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Census Bureau Divisions with Central in name
Map of U.S. time zones between April 2, 2006, and March 11, 2007. The current situation is different only in that Pulaski County, Indiana, is now in the Eastern Time Zone and no longer in the Central Time Zone.

The Central United States is sometimes conceived as between the Eastern United States and Western United States as part of a three-region model, roughly coincident with the Midwestern United States plus the western and central portions of the Southern United States; the term is also sometimes used more or less as a synonym for the Midwest, omitting all or most of the South.

Somewhat misleadingly, the central states are not in the exact center, but a bit towards the East Coast - states such as Colorado, geographically very close to the center of the continental United States, are almost never considered the central US, while Ohio, a relative stones' throw from the East Coast, is.

4 of 9 Census Bureau Divisions have names containing "Central", though they are not grouped as a region. They include 20 states and 39.45% of the US population as of July 1, 2007.[1]

West North Central States East North Central States
West South Central States East South Central States

Almost all of the area of these 20 states is in the Gulf of Mexico drainage basin, and most of that is in the Mississippi Basin. Small areas near the Great Lakes drain into the Great Lakes and eventually the St. Lawrence River; the Red River Basin is centered on the North Dakota-Minnesota border and drains to Hudson Bay.

The Central Time Zone is the same area plus the Florida Panhandle, minus Ohio, Michigan, most of Indiana (seasonal), westernmost fringes of Great Plains states, eastern and northern Kentucky, eastern Tennessee, and El Paso, Texas.

Central regions defined by organizations

Organizations that need to subdivide the US are free to define a "Central" region to fit their needs.

References

  1. ^ Detailed Tables - American FactFinder

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Simple English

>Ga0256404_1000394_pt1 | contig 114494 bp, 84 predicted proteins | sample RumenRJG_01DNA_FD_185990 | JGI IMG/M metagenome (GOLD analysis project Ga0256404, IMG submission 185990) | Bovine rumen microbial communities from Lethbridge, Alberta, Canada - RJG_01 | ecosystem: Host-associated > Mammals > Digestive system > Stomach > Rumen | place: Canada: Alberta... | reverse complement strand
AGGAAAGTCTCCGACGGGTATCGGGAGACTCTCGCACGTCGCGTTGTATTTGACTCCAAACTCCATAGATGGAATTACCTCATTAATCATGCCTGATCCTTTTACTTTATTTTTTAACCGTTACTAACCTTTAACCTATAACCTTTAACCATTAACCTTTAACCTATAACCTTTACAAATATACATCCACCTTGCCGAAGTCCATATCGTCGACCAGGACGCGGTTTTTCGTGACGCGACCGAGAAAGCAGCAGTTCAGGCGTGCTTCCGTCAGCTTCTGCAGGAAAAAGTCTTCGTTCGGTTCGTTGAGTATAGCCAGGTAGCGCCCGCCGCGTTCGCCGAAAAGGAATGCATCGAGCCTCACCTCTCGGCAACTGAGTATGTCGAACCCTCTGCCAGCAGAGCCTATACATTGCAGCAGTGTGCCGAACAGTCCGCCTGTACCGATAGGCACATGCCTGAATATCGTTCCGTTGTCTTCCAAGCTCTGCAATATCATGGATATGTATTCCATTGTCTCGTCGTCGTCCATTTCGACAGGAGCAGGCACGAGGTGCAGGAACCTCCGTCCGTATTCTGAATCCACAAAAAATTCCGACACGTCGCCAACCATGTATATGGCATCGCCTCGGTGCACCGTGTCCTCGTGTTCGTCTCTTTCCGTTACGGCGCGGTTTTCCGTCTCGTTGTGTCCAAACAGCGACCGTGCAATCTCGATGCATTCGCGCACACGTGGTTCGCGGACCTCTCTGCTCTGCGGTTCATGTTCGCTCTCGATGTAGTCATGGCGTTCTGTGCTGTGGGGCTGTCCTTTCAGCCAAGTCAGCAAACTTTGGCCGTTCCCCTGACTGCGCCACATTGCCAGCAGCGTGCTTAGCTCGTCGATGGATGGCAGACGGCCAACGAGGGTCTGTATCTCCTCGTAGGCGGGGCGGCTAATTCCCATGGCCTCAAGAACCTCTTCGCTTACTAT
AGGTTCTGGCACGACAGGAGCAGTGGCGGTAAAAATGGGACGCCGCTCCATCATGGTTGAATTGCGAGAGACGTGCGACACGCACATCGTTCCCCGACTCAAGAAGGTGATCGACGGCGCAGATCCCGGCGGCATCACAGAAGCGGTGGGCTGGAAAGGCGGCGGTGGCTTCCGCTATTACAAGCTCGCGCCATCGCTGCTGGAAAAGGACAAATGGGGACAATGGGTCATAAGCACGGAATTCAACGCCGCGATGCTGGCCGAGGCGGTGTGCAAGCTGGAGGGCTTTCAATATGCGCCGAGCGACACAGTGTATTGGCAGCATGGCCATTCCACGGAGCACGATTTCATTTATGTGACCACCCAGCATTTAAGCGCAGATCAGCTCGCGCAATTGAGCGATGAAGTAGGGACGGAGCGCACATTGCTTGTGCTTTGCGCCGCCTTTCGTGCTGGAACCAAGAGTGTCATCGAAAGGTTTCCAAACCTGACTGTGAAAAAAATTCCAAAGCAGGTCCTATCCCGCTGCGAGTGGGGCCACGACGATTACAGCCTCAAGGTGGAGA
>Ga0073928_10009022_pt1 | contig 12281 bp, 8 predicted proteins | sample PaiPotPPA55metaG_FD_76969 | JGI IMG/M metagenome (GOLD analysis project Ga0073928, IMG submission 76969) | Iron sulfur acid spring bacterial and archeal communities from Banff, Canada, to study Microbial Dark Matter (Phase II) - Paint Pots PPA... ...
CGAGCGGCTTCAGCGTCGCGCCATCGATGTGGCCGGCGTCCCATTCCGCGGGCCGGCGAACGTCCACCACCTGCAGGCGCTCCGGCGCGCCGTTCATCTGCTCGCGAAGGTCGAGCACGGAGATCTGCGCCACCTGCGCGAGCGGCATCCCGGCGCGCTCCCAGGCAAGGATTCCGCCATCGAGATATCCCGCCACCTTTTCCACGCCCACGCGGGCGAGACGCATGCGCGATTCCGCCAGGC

time zones between April 2, 2006, and March 11, 2007. The current situation is different only in that Pulaski County, Indiana, is now in the Eastern time zone and no longer in the Central Time Zone.]]

The Central United States is sometimes conceived as between the Eastern United States and Western United States as part of a three-region model, roughly coincident with the Midwestern United States plus the western and central portions of the Southern United States; the term is also sometimes used more or less as a synonym for the Midwest, leaving out all or most of the South.

The Census Bureau does not provide a standard definition of a "Central" region of the United States, and organizations that need to subdivide the US are free to define a "Central" region to fit their needs.

References and other websites

  • Central Time Zone Midwest minus OH, MI, most of Indiana (seasonal), and westernmost fringes of Plains states; plus South minus South Atlantic states, eastern KY, eastern TN, but western FL is included.
  • YPO Only 6 central states of the Midwest, plus KY
  • CERI All of Midwest and South including MD, DE
  • NOAA Midwest minus OH, plus KY, CO, WY
  • HSUS Midwest minus ND, SD, KS, plus KY
  • USGS West North Central States, South Central United States, 4 eastern Mountain States
  • Adventure Camp Midwest plus South minus Atlantic states, AL, WV


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